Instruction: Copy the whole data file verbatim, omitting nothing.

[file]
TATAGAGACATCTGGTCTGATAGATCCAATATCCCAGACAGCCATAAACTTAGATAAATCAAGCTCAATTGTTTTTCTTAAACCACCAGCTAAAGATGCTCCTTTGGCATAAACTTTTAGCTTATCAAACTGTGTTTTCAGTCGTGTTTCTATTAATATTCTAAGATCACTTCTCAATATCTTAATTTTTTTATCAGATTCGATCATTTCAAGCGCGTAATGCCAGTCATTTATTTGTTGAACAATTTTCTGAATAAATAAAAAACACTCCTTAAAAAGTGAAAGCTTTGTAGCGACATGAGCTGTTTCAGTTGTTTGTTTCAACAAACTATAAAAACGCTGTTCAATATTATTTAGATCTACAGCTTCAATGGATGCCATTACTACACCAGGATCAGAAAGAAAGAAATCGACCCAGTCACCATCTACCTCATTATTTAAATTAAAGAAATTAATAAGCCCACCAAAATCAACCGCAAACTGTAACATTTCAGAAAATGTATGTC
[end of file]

TATAGAGACATCTGGTCTGATAGATCCAATATCCCAGACAGCCATAAACTTAGATAAATCAAGCTCAATTGTTTTTCTTAAACCACCAGCTAAAGATGCTCCTTTGGCATAAACTTTTAGCTTATCAAACTGTGTTTTCAGTCGTGTTTCTATTAATATTCTAAGATCACTTCTCAATATCTTAATTTTTTTATCAGATTCGATCATTTCAAGCGCGTAATGCCAGTCATTTATTTGTTGAACAATTTTCTGAATAAATAAAAAACACTCCTTAAAAAGTGAAAGCTTTGTAGCGACATGAGCTGTTTCAGTTGTTTGTTTCAACAAACTATAAAAACGCTGTTCAATATTATTTAGATCTACAGCTTCAATGGATGCCATTACTACACCAGGATCAGAAAGAAAGAAATCGACCCAGTCACCATCTACCTCATTATTTAAATTAAAGAAATTAATAAGCCCACCAAAATCAACCGCAAACTGTAACATTTCAGAAAATGTATGTC